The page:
Association for Behavior Analysis International

The Association for Behavior Analysis International® (ABAI) is a nonprofit membership organization with the mission to contribute to the well-being of society by developing, enhancing, and supporting the growth and vitality of the science of behavior analysis through research, education, and practice.


Third Annual Autism Conference; Jacksonville, FL; 2009

Event Details

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Invited Paper Session #3
CE Offered: PSY/BACB

Fostering Independent Performance Skills in Young Children with Autism

Saturday, February 7, 2009
8:15 AM–9:15 AM
Grand Ballroom
Area: AUT; Domain: Applied Research
CE Instructor: Diane M. Sainato, Ph.D.
Chair: William L. Heward (The Ohio State University)
DIANE M. SAINATO (The Ohio State University)
Dr. Diane M. Sainato is Associate Professor at The Ohio State University. She received her Ph.D. from the University of Pittsburgh in special education. Dr. Sainato is a member of the Special Education faculty at The Ohio State University where she teaches courses in early childhood special education and applied behavior analysis. Dr. Sainato's research interests are the development and implementation of classroom based interventions for young children with autism and developmental disabilities. Dr. Sainato has served as Principal Investigator or Co-Investigator on several research or professional development projects including the Professional Development in Autism Center. Dr. Sainato is Principal Investigator of Project TASK: Transition for Students with Autism to School from Kindergarten, a model demonstration project funded to design, implement, and evaluate an inclusive kindergarten program for children with autism and their peers. She is currently a member of the editorial boards of the Journal of Early Childhood Special Education, Topics in Early Childhood Special Education, and Education and Treatment of Children. Dr. Sainato was a recipient of The Ohio State University's Alumni Distinguished Teaching Award.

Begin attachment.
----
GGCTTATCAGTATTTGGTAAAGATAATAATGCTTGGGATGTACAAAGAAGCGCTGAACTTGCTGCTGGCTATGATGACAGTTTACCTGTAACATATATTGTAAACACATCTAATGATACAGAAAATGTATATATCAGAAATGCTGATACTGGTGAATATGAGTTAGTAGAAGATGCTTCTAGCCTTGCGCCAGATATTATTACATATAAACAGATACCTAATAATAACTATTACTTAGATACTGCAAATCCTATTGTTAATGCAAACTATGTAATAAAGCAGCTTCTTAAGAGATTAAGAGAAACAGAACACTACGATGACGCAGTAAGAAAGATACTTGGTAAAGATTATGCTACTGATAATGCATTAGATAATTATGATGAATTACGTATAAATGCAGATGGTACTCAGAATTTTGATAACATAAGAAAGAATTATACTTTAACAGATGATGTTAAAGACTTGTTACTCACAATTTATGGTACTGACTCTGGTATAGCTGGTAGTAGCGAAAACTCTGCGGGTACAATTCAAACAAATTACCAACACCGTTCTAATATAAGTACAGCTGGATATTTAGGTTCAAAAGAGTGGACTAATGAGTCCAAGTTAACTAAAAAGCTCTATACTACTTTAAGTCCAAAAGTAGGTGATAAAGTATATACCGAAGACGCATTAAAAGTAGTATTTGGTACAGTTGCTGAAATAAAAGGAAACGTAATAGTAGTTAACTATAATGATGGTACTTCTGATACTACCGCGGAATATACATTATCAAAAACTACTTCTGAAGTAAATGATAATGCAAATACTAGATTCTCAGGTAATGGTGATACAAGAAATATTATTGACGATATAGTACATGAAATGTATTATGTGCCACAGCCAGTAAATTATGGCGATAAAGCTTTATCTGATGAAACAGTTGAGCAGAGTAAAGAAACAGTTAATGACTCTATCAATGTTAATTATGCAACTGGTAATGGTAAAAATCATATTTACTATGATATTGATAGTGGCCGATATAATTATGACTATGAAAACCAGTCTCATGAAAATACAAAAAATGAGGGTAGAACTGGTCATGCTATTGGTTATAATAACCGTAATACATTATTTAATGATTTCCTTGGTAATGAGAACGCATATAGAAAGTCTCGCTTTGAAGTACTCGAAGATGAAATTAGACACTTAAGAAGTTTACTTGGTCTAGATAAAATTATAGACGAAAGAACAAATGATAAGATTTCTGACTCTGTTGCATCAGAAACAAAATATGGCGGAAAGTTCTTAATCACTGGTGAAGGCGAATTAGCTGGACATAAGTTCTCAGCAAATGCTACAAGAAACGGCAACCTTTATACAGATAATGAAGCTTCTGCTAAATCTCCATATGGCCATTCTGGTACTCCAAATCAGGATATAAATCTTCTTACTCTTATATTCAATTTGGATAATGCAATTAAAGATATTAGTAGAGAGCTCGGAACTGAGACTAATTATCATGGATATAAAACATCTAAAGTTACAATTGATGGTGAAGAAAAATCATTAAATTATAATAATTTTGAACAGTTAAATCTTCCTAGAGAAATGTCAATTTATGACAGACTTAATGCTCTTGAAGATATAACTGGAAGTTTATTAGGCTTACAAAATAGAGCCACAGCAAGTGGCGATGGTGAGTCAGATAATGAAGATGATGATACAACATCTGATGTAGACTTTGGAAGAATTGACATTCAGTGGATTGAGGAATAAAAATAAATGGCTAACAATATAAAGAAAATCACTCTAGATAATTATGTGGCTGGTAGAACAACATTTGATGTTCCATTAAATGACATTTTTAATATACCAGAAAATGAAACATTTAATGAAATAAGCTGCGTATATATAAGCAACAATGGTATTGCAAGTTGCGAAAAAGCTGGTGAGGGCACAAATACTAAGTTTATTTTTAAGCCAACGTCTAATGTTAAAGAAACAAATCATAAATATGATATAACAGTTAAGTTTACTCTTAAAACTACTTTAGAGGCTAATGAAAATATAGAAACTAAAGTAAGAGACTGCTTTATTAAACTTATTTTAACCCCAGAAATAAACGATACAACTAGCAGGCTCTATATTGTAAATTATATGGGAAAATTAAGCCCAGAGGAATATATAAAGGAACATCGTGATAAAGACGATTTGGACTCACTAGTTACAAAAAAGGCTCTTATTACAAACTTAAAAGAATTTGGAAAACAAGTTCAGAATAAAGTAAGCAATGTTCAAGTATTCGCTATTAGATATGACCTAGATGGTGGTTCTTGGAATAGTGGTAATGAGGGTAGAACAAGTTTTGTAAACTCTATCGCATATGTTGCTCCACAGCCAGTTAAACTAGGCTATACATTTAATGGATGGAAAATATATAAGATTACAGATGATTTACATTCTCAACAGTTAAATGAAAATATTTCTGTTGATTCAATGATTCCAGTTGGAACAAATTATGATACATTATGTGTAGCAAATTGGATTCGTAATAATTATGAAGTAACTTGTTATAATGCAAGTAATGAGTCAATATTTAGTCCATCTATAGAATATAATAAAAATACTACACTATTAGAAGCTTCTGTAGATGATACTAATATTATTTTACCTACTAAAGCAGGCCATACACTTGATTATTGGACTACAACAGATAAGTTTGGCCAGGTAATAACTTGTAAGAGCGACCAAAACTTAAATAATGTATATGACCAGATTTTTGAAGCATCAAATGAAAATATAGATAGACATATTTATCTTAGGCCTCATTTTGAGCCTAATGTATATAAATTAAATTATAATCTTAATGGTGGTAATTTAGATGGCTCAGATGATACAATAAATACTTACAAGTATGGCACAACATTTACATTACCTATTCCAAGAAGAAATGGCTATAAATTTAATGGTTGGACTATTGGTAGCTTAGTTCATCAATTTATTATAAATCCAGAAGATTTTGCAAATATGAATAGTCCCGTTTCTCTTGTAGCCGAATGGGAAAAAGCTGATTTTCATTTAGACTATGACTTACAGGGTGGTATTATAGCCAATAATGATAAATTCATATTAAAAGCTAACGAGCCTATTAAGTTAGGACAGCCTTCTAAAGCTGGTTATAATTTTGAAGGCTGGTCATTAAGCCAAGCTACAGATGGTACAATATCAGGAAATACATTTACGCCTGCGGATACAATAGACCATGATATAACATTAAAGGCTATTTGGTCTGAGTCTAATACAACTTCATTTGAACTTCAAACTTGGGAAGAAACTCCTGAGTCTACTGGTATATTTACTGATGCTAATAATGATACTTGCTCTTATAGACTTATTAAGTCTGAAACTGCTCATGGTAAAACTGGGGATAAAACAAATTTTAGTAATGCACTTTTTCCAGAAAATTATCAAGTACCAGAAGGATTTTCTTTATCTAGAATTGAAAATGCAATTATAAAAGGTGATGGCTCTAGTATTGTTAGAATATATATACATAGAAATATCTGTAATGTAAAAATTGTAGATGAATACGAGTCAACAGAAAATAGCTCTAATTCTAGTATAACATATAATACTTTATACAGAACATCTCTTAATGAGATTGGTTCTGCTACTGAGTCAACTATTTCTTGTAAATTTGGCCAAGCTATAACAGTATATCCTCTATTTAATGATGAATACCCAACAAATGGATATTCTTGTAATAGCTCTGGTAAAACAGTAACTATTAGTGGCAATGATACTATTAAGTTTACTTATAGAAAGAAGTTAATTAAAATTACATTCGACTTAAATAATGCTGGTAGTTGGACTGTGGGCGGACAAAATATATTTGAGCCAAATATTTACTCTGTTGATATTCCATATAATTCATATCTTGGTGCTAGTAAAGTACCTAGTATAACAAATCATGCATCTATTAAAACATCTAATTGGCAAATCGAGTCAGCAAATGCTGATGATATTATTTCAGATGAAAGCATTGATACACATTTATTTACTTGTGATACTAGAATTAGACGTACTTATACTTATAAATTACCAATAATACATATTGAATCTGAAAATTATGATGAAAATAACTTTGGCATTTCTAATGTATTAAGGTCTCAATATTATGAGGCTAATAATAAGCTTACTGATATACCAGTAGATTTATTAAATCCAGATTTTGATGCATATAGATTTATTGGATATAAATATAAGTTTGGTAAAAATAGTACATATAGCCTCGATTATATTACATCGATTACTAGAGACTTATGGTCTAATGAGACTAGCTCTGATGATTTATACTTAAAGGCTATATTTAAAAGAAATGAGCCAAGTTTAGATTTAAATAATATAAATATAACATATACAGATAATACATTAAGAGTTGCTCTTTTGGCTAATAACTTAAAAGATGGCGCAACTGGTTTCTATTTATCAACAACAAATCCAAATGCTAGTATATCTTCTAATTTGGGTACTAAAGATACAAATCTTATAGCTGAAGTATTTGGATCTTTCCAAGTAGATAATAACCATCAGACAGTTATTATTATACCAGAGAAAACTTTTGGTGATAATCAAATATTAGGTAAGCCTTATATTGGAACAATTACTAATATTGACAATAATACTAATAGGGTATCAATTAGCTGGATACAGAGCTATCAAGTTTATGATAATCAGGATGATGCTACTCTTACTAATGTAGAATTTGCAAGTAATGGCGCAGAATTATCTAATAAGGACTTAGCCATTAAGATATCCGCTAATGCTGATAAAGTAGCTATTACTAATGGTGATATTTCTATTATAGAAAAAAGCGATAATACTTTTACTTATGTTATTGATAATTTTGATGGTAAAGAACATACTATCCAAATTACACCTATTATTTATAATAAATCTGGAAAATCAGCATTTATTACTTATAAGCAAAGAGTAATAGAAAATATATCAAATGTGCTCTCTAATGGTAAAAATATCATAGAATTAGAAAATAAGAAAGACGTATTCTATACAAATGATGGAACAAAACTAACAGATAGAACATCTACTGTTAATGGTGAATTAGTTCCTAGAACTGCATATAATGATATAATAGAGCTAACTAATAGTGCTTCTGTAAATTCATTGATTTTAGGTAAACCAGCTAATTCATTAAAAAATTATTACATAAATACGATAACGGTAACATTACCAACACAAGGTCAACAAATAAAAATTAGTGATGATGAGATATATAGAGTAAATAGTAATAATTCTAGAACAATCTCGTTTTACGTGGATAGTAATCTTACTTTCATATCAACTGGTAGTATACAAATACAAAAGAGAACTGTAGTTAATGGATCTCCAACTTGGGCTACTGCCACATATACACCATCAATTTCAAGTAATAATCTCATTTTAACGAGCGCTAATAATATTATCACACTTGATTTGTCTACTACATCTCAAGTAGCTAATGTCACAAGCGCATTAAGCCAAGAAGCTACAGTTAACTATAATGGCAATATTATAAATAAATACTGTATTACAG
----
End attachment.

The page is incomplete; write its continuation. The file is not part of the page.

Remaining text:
Behavior analysts have been successful in teaching young children with autism language, social, and adaptive behavior skills under specialized conditions. However, we should continue to focus our efforts on helping children to perform these skills independently across settings with various behavior demands. Many young children with autism spectrum disorders are being included in public school settings with various levels of adult support. Often children with autism are removed from the classroom for specialized instruction. If children are absent from ongoing classroom activities, this may preclude them from experiencing many social and educational opportunities. When children with autism are able to perform more skills independently, including working or playing in groups, making transitions within and across activity settings and participating in inclusive educational settings, they may be more likely to encounter natural communities of reinforcement. This presentation will focus on empirically validated strategies for teaching young children with autism independent performance skills.




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